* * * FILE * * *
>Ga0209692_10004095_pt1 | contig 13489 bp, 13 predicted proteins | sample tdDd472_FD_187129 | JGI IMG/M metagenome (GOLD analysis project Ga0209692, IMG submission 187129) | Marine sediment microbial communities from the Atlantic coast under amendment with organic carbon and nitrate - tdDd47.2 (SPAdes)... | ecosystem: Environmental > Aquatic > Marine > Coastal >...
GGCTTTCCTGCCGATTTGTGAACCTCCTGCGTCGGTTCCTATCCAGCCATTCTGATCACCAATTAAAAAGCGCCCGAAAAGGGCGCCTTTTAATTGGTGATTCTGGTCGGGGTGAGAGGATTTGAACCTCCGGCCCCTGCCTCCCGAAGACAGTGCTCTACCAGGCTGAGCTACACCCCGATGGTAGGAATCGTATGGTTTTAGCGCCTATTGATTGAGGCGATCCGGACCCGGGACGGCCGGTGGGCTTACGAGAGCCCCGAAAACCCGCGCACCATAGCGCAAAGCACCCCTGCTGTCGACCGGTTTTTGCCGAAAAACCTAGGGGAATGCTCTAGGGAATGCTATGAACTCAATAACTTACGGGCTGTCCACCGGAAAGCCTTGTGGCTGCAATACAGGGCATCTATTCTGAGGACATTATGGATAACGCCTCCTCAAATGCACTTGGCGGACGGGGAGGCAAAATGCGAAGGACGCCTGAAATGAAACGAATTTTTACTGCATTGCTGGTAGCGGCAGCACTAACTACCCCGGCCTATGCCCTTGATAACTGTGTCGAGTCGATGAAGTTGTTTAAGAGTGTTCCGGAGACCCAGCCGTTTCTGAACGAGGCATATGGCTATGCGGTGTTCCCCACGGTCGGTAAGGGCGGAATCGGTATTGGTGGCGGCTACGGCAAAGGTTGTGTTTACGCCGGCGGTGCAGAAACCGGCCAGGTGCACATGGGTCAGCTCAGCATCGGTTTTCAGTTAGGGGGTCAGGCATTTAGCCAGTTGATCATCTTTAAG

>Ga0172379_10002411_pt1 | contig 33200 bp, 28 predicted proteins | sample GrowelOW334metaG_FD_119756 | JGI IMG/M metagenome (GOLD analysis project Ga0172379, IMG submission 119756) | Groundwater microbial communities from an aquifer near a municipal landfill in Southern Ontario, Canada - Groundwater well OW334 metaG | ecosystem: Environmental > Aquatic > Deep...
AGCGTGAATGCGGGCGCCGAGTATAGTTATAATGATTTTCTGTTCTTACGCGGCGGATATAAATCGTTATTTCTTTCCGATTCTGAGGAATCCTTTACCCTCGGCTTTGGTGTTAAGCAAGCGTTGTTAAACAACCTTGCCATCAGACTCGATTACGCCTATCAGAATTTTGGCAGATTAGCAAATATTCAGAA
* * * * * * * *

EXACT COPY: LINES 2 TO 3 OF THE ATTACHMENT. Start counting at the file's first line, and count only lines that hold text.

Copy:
GGCTTTCCTGCCGATTTGTGAACCTCCTGCGTCGGTTCCTATCCAGCCATTCTGATCACCAATTAAAAAGCGCCCGAAAAGGGCGCCTTTTAATTGGTGATTCTGGTCGGGGTGAGAGGATTTGAACCTCCGGCCCCTGCCTCCCGAAGACAGTGCTCTACCAGGCTGAGCTACACCCCGATGGTAGGAATCGTATGGTTTTAGCGCCTATTGATTGAGGCGATCCGGACCCGGGACGGCCGGTGGGCTTACGAGAGCCCCGAAAACCCGCGCACCATAGCGCAAAGCACCCCTGCTGTCGACCGGTTTTTGCCGAAAAACCTAGGGGAATGCTCTAGGGAATGCTATGAACTCAATAACTTACGGGCTGTCCACCGGAAAGCCTTGTGGCTGCAATACAGGGCATCTATTCTGAGGACATTATGGATAACGCCTCCTCAAATGCACTTGGCGGACGGGGAGGCAAAATGCGAAGGACGCCTGAAATGAAACGAATTTTTACTGCATTGCTGGTAGCGGCAGCACTAACTACCCCGGCCTATGCCCTTGATAACTGTGTCGAGTCGATGAAGTTGTTTAAGAGTGTTCCGGAGACCCAGCCGTTTCTGAACGAGGCATATGGCTATGCGGTGTTCCCCACGGTCGGTAAGGGCGGAATCGGTATTGGTGGCGGCTACGGCAAAGGTTGTGTTTACGCCGGCGGTGCAGAAACCGGCCAGGTGCACATGGGTCAGCTCAGCATCGGTTTTCAGTTAGGGGGTCAGGCATTTAGCCAGTTGATCATCTTTAAG

>Ga0172379_10002411_pt1 | contig 33200 bp, 28 predicted proteins | sample GrowelOW334metaG_FD_119756 | JGI IMG/M metagenome (GOLD analysis project Ga0172379, IMG submission 119756) | Groundwater microbial communities from an aquifer near a municipal landfill in Southern Ontario, Canada - Groundwater well OW334 metaG | ecosystem: Environmental > Aquatic > Deep...